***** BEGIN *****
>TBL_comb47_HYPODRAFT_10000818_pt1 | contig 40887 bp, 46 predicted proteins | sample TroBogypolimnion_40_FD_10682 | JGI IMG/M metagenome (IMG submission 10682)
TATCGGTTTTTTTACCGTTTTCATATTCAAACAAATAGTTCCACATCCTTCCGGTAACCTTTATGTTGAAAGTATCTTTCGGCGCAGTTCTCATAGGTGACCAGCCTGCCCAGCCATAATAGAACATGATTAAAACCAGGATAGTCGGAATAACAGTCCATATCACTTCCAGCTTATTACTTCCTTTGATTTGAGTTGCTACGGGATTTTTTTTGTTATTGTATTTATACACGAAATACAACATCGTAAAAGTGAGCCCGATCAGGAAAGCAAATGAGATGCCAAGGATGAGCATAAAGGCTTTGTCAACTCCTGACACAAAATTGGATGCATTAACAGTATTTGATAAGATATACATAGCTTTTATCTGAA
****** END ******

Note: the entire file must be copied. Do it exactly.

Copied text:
>TBL_comb47_HYPODRAFT_10000818_pt1 | contig 40887 bp, 46 predicted proteins | sample TroBogypolimnion_40_FD_10682 | JGI IMG/M metagenome (IMG submission 10682)
TATCGGTTTTTTTACCGTTTTCATATTCAAACAAATAGTTCCACATCCTTCCGGTAACCTTTATGTTGAAAGTATCTTTCGGCGCAGTTCTCATAGGTGACCAGCCTGCCCAGCCATAATAGAACATGATTAAAACCAGGATAGTCGGAATAACAGTCCATATCACTTCCAGCTTATTACTTCCTTTGATTTGAGTTGCTACGGGATTTTTTTTGTTATTGTATTTATACACGAAATACAACATCGTAAAAGTGAGCCCGATCAGGAAAGCAAATGAGATGCCAAGGATGAGCATAAAGGCTTTGTCAACTCCTGACACAAAATTGGATGCATTAACAGTATTTGATAAGATATACATAGCTTTTATCTGAA